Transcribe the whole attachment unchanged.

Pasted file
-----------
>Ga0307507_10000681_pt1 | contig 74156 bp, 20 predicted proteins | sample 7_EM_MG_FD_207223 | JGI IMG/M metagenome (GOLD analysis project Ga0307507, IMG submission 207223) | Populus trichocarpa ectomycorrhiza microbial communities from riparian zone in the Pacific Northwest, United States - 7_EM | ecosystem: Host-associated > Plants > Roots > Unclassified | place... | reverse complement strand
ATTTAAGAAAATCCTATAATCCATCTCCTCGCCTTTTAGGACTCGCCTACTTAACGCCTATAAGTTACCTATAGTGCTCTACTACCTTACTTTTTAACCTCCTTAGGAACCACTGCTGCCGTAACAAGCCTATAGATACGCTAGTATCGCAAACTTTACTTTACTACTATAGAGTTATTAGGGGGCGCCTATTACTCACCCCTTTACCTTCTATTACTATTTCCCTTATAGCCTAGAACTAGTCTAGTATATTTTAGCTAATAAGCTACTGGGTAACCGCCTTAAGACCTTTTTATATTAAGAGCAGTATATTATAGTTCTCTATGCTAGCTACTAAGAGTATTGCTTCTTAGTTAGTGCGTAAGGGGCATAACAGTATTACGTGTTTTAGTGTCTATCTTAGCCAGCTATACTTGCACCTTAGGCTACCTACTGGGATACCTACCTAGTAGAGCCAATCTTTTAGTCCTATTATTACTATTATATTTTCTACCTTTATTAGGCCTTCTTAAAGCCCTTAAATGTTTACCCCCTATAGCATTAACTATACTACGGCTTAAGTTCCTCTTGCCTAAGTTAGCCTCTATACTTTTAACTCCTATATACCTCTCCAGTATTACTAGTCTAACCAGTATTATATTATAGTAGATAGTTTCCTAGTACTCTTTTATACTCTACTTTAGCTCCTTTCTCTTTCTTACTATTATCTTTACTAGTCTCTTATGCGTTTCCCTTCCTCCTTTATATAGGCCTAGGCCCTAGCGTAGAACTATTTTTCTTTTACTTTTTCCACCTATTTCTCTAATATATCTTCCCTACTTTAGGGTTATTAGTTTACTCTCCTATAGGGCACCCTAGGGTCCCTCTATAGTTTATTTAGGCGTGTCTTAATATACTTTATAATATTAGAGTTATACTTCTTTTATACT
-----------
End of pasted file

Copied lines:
>Ga0307507_10000681_pt1 | contig 74156 bp, 20 predicted proteins | sample 7_EM_MG_FD_207223 | JGI IMG/M metagenome (GOLD analysis project Ga0307507, IMG submission 207223) | Populus trichocarpa ectomycorrhiza microbial communities from riparian zone in the Pacific Northwest, United States - 7_EM | ecosystem: Host-associated > Plants > Roots > Unclassified | place... | reverse complement strand
ATTTAAGAAAATCCTATAATCCATCTCCTCGCCTTTTAGGACTCGCCTACTTAACGCCTATAAGTTACCTATAGTGCTCTACTACCTTACTTTTTAACCTCCTTAGGAACCACTGCTGCCGTAACAAGCCTATAGATACGCTAGTATCGCAAACTTTACTTTACTACTATAGAGTTATTAGGGGGCGCCTATTACTCACCCCTTTACCTTCTATTACTATTTCCCTTATAGCCTAGAACTAGTCTAGTATATTTTAGCTAATAAGCTACTGGGTAACCGCCTTAAGACCTTTTTATATTAAGAGCAGTATATTATAGTTCTCTATGCTAGCTACTAAGAGTATTGCTTCTTAGTTAGTGCGTAAGGGGCATAACAGTATTACGTGTTTTAGTGTCTATCTTAGCCAGCTATACTTGCACCTTAGGCTACCTACTGGGATACCTACCTAGTAGAGCCAATCTTTTAGTCCTATTATTACTATTATATTTTCTACCTTTATTAGGCCTTCTTAAAGCCCTTAAATGTTTACCCCCTATAGCATTAACTATACTACGGCTTAAGTTCCTCTTGCCTAAGTTAGCCTCTATACTTTTAACTCCTATATACCTCTCCAGTATTACTAGTCTAACCAGTATTATATTATAGTAGATAGTTTCCTAGTACTCTTTTATACTCTACTTTAGCTCCTTTCTCTTTCTTACTATTATCTTTACTAGTCTCTTATGCGTTTCCCTTCCTCCTTTATATAGGCCTAGGCCCTAGCGTAGAACTATTTTTCTTTTACTTTTTCCACCTATTTCTCTAATATATCTTCCCTACTTTAGGGTTATTAGTTTACTCTCCTATAGGGCACCCTAGGGTCCCTCTATAGTTTATTTAGGCGTGTCTTAATATACTTTATAATATTAGAGTTATACTTCTTTTATACT